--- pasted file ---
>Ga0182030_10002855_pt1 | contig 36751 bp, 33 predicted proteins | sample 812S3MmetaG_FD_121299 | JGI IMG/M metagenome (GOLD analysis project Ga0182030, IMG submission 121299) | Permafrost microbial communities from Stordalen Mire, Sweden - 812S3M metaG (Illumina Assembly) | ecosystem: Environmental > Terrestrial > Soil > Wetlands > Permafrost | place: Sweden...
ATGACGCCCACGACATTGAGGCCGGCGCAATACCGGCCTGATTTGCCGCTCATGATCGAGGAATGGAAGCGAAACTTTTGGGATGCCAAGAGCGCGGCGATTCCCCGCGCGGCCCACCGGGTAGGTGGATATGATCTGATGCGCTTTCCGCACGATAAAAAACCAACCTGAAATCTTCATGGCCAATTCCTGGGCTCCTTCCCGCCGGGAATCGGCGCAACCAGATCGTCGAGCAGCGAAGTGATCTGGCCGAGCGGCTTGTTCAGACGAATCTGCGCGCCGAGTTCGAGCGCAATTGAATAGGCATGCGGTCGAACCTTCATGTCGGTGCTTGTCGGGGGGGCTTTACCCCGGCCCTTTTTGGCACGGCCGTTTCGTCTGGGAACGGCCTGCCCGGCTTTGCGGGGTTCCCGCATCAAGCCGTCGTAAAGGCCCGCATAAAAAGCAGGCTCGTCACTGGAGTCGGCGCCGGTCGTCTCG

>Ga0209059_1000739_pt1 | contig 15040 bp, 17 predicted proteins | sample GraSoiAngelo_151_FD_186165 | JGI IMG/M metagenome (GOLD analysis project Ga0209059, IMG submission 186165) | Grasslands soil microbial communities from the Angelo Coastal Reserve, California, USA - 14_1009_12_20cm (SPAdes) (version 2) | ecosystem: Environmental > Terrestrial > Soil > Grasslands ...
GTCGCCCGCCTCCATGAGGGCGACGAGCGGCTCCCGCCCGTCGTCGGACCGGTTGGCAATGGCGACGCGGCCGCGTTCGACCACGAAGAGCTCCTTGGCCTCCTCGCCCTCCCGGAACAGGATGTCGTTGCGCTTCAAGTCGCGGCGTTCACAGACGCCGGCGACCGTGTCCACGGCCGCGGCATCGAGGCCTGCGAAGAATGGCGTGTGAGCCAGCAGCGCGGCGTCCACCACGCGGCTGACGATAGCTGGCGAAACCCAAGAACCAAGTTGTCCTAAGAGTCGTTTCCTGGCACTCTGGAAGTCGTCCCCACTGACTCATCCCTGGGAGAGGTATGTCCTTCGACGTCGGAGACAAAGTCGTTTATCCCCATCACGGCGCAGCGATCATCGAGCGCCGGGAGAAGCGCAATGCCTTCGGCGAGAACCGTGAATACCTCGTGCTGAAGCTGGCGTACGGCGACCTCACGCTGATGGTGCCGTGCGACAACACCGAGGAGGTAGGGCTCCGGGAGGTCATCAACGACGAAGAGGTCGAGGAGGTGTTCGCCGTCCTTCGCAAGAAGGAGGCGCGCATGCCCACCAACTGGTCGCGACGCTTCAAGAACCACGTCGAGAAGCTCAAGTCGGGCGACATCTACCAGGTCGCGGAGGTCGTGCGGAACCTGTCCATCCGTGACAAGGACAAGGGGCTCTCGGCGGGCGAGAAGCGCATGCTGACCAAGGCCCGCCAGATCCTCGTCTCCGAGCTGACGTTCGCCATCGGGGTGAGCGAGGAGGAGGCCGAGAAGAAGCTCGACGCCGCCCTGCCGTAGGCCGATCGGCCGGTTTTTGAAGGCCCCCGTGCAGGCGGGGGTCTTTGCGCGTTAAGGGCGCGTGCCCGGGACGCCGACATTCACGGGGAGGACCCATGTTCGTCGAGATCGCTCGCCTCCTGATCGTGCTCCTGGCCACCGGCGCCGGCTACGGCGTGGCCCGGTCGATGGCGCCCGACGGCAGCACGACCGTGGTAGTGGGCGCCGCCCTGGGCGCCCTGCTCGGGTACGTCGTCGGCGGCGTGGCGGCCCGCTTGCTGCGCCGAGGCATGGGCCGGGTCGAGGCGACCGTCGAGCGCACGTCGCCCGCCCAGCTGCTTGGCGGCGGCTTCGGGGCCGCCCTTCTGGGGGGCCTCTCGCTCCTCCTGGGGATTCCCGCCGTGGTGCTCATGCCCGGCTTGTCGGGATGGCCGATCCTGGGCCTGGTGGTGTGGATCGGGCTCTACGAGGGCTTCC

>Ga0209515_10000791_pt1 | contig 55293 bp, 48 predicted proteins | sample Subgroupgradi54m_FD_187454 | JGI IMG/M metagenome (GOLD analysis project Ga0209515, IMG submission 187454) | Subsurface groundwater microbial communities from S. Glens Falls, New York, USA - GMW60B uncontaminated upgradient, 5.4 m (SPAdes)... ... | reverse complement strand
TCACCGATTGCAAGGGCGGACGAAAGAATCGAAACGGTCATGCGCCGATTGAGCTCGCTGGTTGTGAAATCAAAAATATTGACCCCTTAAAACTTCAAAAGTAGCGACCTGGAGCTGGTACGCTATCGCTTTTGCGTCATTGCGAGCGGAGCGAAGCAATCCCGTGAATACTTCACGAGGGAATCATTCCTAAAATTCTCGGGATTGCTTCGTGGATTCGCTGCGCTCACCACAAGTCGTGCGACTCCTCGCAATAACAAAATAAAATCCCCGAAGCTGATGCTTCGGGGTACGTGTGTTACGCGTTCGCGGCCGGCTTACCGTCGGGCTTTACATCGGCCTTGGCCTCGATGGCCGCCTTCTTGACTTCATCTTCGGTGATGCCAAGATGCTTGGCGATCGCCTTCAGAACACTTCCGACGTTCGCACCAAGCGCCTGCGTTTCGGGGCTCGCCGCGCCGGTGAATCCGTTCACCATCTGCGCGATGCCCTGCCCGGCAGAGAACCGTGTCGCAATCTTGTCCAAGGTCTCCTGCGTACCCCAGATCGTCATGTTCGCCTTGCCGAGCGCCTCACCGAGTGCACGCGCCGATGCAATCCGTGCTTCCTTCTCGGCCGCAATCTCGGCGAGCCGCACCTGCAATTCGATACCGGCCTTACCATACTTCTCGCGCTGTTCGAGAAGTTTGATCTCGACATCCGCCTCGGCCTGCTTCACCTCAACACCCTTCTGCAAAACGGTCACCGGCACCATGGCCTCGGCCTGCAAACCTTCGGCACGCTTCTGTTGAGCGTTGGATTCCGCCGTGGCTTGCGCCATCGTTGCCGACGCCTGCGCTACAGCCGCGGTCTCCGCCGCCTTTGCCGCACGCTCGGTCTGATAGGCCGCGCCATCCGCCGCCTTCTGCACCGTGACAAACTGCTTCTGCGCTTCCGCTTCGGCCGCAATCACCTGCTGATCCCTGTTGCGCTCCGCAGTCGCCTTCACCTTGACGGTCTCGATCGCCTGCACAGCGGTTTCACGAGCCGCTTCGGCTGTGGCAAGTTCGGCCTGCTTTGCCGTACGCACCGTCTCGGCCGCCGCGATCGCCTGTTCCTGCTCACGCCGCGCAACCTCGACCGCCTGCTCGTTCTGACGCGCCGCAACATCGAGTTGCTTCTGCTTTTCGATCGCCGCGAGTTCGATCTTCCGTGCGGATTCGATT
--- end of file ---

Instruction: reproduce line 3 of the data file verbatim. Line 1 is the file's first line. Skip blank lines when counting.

>Ga0209059_1000739_pt1 | contig 15040 bp, 17 predicted proteins | sample GraSoiAngelo_151_FD_186165 | JGI IMG/M metagenome (GOLD analysis project Ga0209059, IMG submission 186165) | Grasslands soil microbial communities from the Angelo Coastal Reserve, California, USA - 14_1009_12_20cm (SPAdes) (version 2) | ecosystem: Environmental > Terrestrial > Soil > Grasslands ...